Later, when she meets the same disturbed student in the privacy of her office, MR learns that although he can certainly trust her, she cannot trust him.

And here we must question the truth. What happens to truth in the Internet age? In the age of sound bytes and recorded conversations, MR reflects that “it didn’t matter what had truly happened but what might be believed to have happened by a sizable number of people.”

As college administrator, she must refrain from speaking freely and spontaneously, and from expressing opinions. When she lies she lies “so very convincingly, as only a seasoned and trusted administrator might lie.” When she is late for a meeting, “MR always apologized when it seemed necessary. But she would not apologize profusely, like one who had good reason to apologize.”

Oates explores with stark dexterity the role MR plays as (secret) lover to a married man. It is tacitly agreed that she must love enough for them both, remaining on hold and hidden in the background. She persists in loving this damaged man because, in Oates’ words, “she thought there could be nothing more tender between a man and a woman than this wish to console.” Yet only when the lover leaves her she can be fully herself. Here we explore even more layers of selfhood, including the most primitive layers, which MR always guards against. There is always an earlier or different selfhood that rises up to sabotage her.

Chapters alternate between the childhood experience of “Merry” and the adult life of MR. Oates explores MR’s relationship with adoptive parents, as a young child and into adulthood. At one point her father tells her that, “If you travel back to the time before you were born, you would discover a world in which you did not exist, but if you travel back to the time after you’d been born, you would discover a world in which a younger twin self of your own existed.”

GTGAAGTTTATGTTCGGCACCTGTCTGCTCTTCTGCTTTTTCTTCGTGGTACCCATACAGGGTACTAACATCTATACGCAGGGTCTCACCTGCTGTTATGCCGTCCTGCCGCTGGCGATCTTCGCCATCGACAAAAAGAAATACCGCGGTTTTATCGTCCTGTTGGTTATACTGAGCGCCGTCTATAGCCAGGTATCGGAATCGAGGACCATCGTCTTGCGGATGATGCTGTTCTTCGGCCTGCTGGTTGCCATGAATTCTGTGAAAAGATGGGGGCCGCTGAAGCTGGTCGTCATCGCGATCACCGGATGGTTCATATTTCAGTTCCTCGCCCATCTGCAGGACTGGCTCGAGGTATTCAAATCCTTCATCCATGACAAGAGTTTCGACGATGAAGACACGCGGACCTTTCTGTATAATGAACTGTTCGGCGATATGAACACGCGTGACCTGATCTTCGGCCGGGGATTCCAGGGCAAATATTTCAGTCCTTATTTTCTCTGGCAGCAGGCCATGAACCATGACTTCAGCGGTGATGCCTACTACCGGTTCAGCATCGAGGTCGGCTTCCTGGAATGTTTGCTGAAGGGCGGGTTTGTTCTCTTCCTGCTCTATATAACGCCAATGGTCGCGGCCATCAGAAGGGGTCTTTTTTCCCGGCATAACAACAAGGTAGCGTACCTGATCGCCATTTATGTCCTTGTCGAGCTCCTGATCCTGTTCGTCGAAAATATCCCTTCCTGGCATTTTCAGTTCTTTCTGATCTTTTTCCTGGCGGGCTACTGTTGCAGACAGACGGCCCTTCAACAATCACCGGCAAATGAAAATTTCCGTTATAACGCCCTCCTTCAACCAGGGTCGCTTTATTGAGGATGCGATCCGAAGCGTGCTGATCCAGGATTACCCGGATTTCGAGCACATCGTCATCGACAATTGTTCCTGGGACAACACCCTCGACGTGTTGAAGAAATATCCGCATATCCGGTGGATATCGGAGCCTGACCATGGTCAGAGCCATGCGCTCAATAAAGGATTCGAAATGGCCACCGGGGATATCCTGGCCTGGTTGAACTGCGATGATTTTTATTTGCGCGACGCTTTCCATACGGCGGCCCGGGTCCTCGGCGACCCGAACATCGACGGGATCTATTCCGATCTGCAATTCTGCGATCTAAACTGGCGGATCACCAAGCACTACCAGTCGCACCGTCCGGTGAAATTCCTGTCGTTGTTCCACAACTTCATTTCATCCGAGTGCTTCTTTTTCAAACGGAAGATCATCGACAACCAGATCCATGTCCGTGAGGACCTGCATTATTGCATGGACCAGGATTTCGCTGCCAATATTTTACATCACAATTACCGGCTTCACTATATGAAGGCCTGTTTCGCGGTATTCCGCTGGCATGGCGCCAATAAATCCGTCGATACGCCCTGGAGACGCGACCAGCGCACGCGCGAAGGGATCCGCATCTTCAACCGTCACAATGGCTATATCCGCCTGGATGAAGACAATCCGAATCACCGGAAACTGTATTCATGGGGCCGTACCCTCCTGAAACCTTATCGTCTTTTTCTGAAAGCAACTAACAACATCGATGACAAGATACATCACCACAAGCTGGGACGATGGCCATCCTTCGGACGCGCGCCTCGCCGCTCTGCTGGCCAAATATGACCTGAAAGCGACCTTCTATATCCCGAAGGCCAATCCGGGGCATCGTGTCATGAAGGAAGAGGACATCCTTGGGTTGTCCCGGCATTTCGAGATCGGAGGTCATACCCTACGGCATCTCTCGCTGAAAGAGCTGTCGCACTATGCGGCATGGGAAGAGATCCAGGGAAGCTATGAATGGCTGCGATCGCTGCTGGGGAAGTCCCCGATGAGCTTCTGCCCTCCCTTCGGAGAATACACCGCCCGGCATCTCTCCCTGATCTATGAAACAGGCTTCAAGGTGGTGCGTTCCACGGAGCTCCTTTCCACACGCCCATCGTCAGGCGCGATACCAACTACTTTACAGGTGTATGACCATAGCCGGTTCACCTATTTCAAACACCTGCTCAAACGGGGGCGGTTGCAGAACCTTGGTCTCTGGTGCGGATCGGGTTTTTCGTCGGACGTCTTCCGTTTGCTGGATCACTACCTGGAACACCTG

MR tries to reconcile the childhood selfhood “tossed out like trash — like living garbage,” with the self that puts on a face for her public — the Mudwoman who covers bruises and damage with foundation makeup.

As always, Joyce Carol Oates masterfully evokes a sense of menace, if not malevolence, while drawing her readers deep into the psychology of her characters. We are asked to entertain the self who dreams, the self who lives her dreams and the self who attempts to overcome nightmares. The classical paradox surrounding what makes up the self cuts way beyond the layers of mud until we get to bedrock.

Oates has her readers asking with MR if the human predicament is ultimately the effort to remain human. Mudwoman is a dark, intelligent and deeply compelling novel, Joyce Carol Oates at her best, which will hold you in its thrall until the end.

Amanda Holmes Duffy, who teaches writing at Northern Virginia Community College, has edited art listings for “Goings On” in The New Yorker and has published stories, under Amanda Holmes, in Ploughshares, Rattapallax, Moxie, Sunday Express and on the Ether Books app for download to iPhone. “Russian Music Lessons,” a nonfiction piece, is in the latest issue of The Northern Virginia Review.